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Hain calls politics "a mission" in final Commons speech

In his final speech in the House of Commons, Neath MP Peter Hain said politics is "not a career but a mission".

Hain used to final speech to pay tribute to his father. Credit: PA

The veteran Labour MP and two-time Welsh Secretary is standing down after 24 years. Hain also used his valedictory address to quote his father, who he described as the "best in the world" and Nelson Mandela.

"What counts in life is not merely the fact that we have lived, it is what difference we have made to the lives of others."

– Peter Hain

He said he was proud of the achievements of the last Labour government - particularly bringing peace to Northern Ireland and devolution to Wales.

"It is not about a career, it is a mission. We should never be in it for ourselves but for our values. For me these are equality, social justice, equal opportunities, liberty and democracy in a society based on mutual care and mutual support, not the selfishness and greed now so sadly disfiguring Britain. Progressive change only comes through the combination of extra-parliamentary and parliamentary action."

– Peter Hain

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Police appeal after city knifepoint robbery

Officers are appealing for information after a man was robbed of his wallet in the Cathays area of Cardiff on Wednesday night.

The attacked happened in the Cathays area of the city on Wednesday night. Credit: Google Street View

Police say the attacked happened on Northcote Lane at around 10.45pm and the victim was threatened by a male who was holding a knife. The suspect took the victim’s wallet before running off.

He's described as dark-skinned, 5’8’’tall, aged between 40-50, with a trimmed beard. He was wearing a long thigh length coat. He had what’s described as an Arabic accent and carried a knife with a 3-4 inch blade.

Woman spared jail for killing motorcyclist

A woman has walked free from court after killing a motorcyclist as she went to overtake a taxi.

Gregory Flowers has been described as a 'shining light' by his son Credit: Family Photo

Nicola Rees, 51, hit the biker when she went to overtake a taxi without checking for oncoming traffic in on the A4109 Dulais Valley road, Aberdulais in 2013.

Teaching assistant Rees, of Abercrave, admitted causing the death of Greg Flowers, 40, by careless driving but was spared jail.

In a victim impact statement heartbroken son Kyle said he did not feel his dad, from Crynant, had received justice.

He told Swansea Crown Court: "Without him I feel completely lost, he was my idol - who do I turn to now? He has already missed so much of my life that he would have been proud of."

Rees was sentenced to 14 months in prison suspended for 12 months, and was disqualified from driving for 18 months. She must also pay £1,000 in prosecution costs.

Man from south Wales scoops huge lottery win

A man from Beddau is planning to see the world after winning over £1.5m on the Lotto jackpot prize.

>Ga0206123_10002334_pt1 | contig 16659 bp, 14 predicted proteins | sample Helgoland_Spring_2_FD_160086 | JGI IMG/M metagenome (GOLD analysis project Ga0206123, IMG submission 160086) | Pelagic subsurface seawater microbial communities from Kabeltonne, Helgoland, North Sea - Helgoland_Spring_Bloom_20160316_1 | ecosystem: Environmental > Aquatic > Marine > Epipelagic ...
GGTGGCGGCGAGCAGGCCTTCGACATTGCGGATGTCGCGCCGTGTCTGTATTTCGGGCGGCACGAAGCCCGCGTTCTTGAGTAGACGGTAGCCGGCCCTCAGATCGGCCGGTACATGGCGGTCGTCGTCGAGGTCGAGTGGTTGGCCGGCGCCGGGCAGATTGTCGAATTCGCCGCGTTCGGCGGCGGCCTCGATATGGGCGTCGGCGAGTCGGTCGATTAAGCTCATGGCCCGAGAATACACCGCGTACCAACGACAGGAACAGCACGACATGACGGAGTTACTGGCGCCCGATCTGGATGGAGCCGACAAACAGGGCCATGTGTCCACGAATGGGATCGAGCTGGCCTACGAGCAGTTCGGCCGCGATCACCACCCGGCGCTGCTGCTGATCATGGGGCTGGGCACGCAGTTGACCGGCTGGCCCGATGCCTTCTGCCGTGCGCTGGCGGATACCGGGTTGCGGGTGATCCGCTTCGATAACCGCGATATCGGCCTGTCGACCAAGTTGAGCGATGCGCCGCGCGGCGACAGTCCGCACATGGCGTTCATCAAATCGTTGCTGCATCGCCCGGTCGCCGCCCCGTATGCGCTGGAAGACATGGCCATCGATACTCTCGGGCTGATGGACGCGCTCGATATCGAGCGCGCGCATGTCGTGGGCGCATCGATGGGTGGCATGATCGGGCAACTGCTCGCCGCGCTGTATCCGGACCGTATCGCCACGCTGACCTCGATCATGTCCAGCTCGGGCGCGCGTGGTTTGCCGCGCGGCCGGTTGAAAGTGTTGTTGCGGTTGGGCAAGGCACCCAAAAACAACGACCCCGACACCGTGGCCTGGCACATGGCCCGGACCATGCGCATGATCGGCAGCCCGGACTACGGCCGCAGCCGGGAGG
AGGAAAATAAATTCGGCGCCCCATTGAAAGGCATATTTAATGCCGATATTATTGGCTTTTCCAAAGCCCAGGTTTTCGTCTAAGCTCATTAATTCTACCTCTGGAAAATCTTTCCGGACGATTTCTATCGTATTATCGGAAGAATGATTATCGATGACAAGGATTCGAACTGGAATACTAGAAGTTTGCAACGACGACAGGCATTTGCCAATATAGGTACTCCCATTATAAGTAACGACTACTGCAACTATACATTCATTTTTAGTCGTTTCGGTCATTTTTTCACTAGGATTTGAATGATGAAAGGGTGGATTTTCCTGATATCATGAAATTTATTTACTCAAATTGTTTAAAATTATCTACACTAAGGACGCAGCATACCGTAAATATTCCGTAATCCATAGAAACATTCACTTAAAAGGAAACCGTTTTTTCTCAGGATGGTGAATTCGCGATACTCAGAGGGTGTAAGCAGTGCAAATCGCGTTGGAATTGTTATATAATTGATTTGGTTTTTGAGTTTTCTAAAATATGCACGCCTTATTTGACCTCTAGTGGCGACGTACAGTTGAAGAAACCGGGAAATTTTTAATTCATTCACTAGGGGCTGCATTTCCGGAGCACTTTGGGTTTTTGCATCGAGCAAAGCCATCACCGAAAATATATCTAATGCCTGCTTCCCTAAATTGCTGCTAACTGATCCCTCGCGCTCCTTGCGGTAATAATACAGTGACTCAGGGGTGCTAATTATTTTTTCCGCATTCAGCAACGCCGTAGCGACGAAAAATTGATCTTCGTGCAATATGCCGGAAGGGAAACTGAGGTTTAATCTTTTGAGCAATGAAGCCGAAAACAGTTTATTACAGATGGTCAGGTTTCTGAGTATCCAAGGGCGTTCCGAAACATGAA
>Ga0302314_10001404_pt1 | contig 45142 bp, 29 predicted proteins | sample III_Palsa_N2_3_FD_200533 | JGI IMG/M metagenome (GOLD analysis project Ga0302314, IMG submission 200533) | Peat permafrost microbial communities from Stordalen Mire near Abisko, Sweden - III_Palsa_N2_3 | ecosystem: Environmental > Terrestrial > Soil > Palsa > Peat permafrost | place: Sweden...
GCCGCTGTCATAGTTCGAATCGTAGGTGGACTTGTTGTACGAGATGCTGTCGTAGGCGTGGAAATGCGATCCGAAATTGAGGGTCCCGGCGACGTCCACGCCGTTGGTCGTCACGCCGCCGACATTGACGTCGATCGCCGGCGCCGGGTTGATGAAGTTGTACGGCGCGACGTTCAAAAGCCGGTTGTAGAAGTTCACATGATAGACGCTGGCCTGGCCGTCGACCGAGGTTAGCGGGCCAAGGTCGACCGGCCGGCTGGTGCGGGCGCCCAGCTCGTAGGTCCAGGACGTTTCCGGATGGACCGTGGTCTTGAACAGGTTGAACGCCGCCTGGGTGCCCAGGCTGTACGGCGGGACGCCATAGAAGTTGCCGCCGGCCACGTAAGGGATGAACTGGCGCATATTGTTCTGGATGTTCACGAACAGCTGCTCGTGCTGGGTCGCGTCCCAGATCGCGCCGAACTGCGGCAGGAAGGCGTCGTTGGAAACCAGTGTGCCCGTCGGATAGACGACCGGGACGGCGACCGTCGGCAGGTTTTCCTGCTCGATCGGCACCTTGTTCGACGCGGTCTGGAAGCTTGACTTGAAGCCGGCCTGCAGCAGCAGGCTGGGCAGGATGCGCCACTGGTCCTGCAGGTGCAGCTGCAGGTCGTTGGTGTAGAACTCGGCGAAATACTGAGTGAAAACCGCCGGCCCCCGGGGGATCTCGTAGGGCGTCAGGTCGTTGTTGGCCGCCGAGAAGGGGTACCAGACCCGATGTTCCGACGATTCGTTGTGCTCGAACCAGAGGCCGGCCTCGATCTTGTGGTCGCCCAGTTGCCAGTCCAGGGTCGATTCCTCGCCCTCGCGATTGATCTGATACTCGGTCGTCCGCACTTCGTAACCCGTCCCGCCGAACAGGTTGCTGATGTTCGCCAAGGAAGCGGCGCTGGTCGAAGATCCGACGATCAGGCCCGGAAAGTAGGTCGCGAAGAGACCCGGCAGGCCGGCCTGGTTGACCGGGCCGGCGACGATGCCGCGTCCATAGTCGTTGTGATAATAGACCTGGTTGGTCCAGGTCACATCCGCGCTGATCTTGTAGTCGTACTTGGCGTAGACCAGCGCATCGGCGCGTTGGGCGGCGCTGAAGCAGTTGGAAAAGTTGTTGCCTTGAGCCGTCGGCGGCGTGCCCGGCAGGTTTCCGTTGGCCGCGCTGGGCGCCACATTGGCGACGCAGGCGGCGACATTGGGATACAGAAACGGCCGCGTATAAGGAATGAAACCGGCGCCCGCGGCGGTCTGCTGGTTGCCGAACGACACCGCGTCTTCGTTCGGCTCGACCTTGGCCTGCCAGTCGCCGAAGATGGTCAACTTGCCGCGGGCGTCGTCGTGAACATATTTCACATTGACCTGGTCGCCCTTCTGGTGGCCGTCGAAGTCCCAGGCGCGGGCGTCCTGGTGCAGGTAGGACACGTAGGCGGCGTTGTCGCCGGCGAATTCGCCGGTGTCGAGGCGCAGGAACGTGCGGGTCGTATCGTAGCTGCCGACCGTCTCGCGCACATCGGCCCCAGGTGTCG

Bags packed: Clive Osborne is planning to travel following his win. Credit: Matthew Horwood

Fifty-two-year-old Clive Osborne matched all six number in the draw, making him an instant millionaire.

A former warehouse worker, Clive currently acts as a full-time carer for his elderly parents who are both in their eighties.

But after scooping £1,564,628, Clive is hoping to travel around India and Thailand.

“I was totally shocked when I realised that I’d won, I haven’t slept for days. My parents thought I was joking and didn’t believe me until the winners advisor from Camelot came to confirm my winnings. The news hasn’t really sunk in yet, so I haven’t had a chance to decide what I’ll spend my money on but one thing this money will give me is the freedom to travel around Asia – I would love to visit India and Thailand. I have travelled a bit in the past but now I’m looking forward to seeing more of the world.”

– Clive Osborne
Clive Osborne also plans to treat his family. Credit: Matthew Horwood

A keen amateur photographer, Clive is also planning to treat himself to a state-of- the-art camera and a new tablet. He also plans to splash out on gifts for his close family.

“It’s great to be able to treat people to something special and everyone is working on their lists at the moment. There is a bottle of champagne in the fridge but we haven’t celebrated the win just yet, I want to wait until the money is in my account and I know it’s real!”

– Clive Osborne

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Man charged with murder over hotel death

A man has been charged over the murder of a woman whose body was found in a hotel room.

Sammy Almahri (left) was arrested in Tanzania following the death of Nadine Aburas (right). Credit: South Wales Police

Nadine Aburas, 28, was found dead at the Future Inn in Cardiff on New Year's Eve.

Sammy Almahri was arrested by police agencies in Tanzania at the end of January. He was extradited to the UK to be interviewed in connection with Ms Aburas's murder.